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offered to negotiate with the boy and his parents or him to come to London on trial. Mr. Hunter gladly availed himself of this offer, and the negotiation ended in Clift becoming an inmate in Hunter's house. I do not know the exact date, but I believe that this was not more than two or three years before Hunter's death. On the occurrence of this event, Hunter's executors (Dr. Baillie and Mr. Home) engaged Clift to take charge of the museum until they had found the means of disposing of it for the benefit of his family; and when it was purchased by Parliament, and consigned to the care of the College of Surgeons, the council of the college retained him for the same purpose, under the name of conservator, a situation which he retained during the remainder of his life.

Cliffs early education had probably not extended beyond reading and writing, but he had a vast desire of acquiring knowledge; had read a great deal in an irregular manner; but his chief study was that of the museum in which he lived for many years; and with this he had a more intimate acquaintance than any other person after the death of the great philosopher by whom it was founded. He had great sagacity, great powers of observation, and great memory, but he wanted that method which a better early education would have afforded him; and his knowledge, though extensive, was of a very desultory kind. His devotion to the memory of Hunter, and his attachment to the museum, formed a remarkable feature of his character, at the same time that his simplicity of mind, his disinterestedness, and the kindness of his disposition, gained him the affection of all who knew him.

It was during the period of which I am now speaking, and not very long after I had ceased to be house surgeon, that Mr. Home introduced me to Sir Joseph Banks. Sir Joseph took much interest in any one who was in any way engaged in the pursuit of science, and as I suppose, partly from Home's recommendation, and partly from knowing that I was occupied with him in making dissections in comparative anatomy, was led to show me much kindness and attention, such as it was very agreeable for

so young a man to receive from so distinguished
a person. He invited me to the meetings which
were held in his library on the Sunday evenings
which intervened between the meetings of the
Royal Society. These meetings were of a very
different kind from those larger assemblies which
were held three or four times in the season by
the Duke of Sussex, the Marquis of Northamp-
ton, and Lord Rosse, and they were much more
useful. There was no crowding together of
noblemen and philosophers and would-be philo-
sophers, nor any kind of magnificent display.
The visitors consisted of those who were already
distinguished by their scientific reputation, of
some younger men who, like myself, were fol-
lowing these greater persons at a humble dis-
tance, of a few individuals of high station who,
though not working men themselves, were re-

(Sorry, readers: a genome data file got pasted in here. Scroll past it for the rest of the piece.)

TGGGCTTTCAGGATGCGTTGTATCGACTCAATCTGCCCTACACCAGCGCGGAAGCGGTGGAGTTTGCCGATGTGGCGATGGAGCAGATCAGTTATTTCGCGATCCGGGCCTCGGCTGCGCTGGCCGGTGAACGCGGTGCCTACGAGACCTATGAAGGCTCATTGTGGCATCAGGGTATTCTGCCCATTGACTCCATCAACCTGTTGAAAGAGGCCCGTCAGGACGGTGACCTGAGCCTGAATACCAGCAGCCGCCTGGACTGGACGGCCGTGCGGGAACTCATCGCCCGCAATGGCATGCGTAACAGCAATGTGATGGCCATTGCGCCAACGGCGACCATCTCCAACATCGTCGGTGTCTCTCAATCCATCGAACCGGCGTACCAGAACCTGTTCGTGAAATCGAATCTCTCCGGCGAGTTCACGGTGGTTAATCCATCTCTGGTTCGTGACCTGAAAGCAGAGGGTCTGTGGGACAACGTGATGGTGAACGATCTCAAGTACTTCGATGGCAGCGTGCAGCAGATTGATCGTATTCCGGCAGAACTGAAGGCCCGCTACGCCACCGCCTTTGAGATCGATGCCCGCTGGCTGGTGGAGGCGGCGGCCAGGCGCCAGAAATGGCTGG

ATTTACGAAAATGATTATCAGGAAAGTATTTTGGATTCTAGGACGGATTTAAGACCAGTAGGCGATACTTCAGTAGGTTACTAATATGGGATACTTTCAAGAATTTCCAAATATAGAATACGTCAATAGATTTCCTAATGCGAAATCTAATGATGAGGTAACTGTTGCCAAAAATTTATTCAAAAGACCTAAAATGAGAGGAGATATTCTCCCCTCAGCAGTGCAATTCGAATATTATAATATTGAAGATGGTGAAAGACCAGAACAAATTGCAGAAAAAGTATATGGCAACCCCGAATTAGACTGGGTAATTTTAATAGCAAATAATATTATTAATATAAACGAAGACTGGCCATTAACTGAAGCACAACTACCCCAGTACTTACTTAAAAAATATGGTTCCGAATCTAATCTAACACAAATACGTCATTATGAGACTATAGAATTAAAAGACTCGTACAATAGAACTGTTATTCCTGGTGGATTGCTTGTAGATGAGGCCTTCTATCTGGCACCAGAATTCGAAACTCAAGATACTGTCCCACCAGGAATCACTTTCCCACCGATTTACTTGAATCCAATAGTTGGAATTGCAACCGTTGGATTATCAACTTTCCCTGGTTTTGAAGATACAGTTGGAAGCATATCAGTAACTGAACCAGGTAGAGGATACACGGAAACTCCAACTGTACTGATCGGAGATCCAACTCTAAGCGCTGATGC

garded by Sir Joseph as patrons of science,
of such foreigners of distinction as during the
war were to be found in London, and of very
few besides. Everything was conducted in the
plainest manner. Tea was handed round to the
company, and there were no other refreshments.

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But here were to be seen the elder Herschel, Davy, Wollaston, Young, Hatchett, Wilkins the Sanscrit scholar, Marsden, Major Rennell, Henry Cavendish, Home, Barrow, Maskelyne, Blagden, Abernethy, Carlisle, and others who have long since passed away, but whose reputation still remains, and gives a character to the age in which they lived.

In the course of the first few years which elapsed after my introduction to Sir Joseph Banks, I derived so much advantage from the society which I met in his library, and occasionally at his dinner-table, that I feel it in some measure a duty not to omit some further notice of this eminent individual. I have been informed by those who might be supposed to be well acquainted with his history, that as a boy at Eton he was a very indifferent student of Greek and Latin, and that he was himself mortified to find how much less a proficient he was in the school exercises than his fellow-pupils. But even at this early period he began the study of plants; examining the different parts of their structure, and laying the foundation of that extensive knowledge for which he was afterwards distinguished in this department of natural history. Having inherited a considerable fortune, he had no taste for the usual trifling pursuits of affluent young men, and being of an enterprising disposition, he obtained permission to accompany Captain Cook in one (I believe the first) of his voyages of discovery in the Pacific Ocean. I do not know how soon it was after his return to England that he was elected President of the Royal Society, superseding the former President, Sir John Pringle. His election took place after a severe contest, in which his principal opponents were the mathematicians, with Dr. Horsley, the Eishop of Rochester, at their head. He was created a Baronet, a Civil Knight of the Bath (corresponding to the G.C.B. of the present time), and a Privy Councillor. He was annually re-elected to the presidential chair for many years, resigning the office as soon as he found that his declining health prevented his attending the meetings, that being not long before he died. His London residence was in Soho Square, there being extensive premises behind his dwell

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